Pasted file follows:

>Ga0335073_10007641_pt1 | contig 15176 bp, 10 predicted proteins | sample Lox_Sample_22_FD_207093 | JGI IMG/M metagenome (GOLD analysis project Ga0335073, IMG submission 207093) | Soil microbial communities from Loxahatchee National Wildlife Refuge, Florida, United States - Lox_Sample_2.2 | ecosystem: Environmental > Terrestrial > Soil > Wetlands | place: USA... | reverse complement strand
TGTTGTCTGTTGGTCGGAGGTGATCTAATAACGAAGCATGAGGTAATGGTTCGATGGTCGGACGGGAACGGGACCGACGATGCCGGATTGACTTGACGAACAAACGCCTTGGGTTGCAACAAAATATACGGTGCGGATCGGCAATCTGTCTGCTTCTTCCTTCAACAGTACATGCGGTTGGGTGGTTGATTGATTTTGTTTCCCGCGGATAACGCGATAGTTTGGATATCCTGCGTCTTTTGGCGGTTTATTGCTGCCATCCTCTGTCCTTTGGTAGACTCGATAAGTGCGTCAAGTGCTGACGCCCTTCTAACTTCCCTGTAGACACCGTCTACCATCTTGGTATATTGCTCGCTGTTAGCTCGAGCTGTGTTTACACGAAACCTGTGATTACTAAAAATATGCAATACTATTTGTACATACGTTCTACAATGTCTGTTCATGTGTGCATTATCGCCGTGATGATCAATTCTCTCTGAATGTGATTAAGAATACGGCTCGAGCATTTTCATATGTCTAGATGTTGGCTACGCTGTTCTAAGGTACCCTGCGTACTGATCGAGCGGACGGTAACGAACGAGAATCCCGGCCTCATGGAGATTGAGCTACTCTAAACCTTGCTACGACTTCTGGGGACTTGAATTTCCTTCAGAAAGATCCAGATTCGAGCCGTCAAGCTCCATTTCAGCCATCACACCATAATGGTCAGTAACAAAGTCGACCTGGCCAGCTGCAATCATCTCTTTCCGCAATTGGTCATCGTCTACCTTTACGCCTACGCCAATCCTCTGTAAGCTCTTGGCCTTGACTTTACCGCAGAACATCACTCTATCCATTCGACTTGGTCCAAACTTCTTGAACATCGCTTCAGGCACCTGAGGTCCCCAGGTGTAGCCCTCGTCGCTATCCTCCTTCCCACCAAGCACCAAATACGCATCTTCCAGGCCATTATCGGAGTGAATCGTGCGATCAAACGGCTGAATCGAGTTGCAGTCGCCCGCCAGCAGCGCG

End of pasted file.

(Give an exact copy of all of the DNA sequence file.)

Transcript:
>Ga0335073_10007641_pt1 | contig 15176 bp, 10 predicted proteins | sample Lox_Sample_22_FD_207093 | JGI IMG/M metagenome (GOLD analysis project Ga0335073, IMG submission 207093) | Soil microbial communities from Loxahatchee National Wildlife Refuge, Florida, United States - Lox_Sample_2.2 | ecosystem: Environmental > Terrestrial > Soil > Wetlands | place: USA... | reverse complement strand
TGTTGTCTGTTGGTCGGAGGTGATCTAATAACGAAGCATGAGGTAATGGTTCGATGGTCGGACGGGAACGGGACCGACGATGCCGGATTGACTTGACGAACAAACGCCTTGGGTTGCAACAAAATATACGGTGCGGATCGGCAATCTGTCTGCTTCTTCCTTCAACAGTACATGCGGTTGGGTGGTTGATTGATTTTGTTTCCCGCGGATAACGCGATAGTTTGGATATCCTGCGTCTTTTGGCGGTTTATTGCTGCCATCCTCTGTCCTTTGGTAGACTCGATAAGTGCGTCAAGTGCTGACGCCCTTCTAACTTCCCTGTAGACACCGTCTACCATCTTGGTATATTGCTCGCTGTTAGCTCGAGCTGTGTTTACACGAAACCTGTGATTACTAAAAATATGCAATACTATTTGTACATACGTTCTACAATGTCTGTTCATGTGTGCATTATCGCCGTGATGATCAATTCTCTCTGAATGTGATTAAGAATACGGCTCGAGCATTTTCATATGTCTAGATGTTGGCTACGCTGTTCTAAGGTACCCTGCGTACTGATCGAGCGGACGGTAACGAACGAGAATCCCGGCCTCATGGAGATTGAGCTACTCTAAACCTTGCTACGACTTCTGGGGACTTGAATTTCCTTCAGAAAGATCCAGATTCGAGCCGTCAAGCTCCATTTCAGCCATCACACCATAATGGTCAGTAACAAAGTCGACCTGGCCAGCTGCAATCATCTCTTTCCGCAATTGGTCATCGTCTACCTTTACGCCTACGCCAATCCTCTGTAAGCTCTTGGCCTTGACTTTACCGCAGAACATCACTCTATCCATTCGACTTGGTCCAAACTTCTTGAACATCGCTTCAGGCACCTGAGGTCCCCAGGTGTAGCCCTCGTCGCTATCCTCCTTCCCACCAAGCACCAAATACGCATCTTCCAGGCCATTATCGGAGTGAATCGTGCGATCAAACGGCTGAATCGAGTTGCAGTCGCCCGCCAGCAGCGCG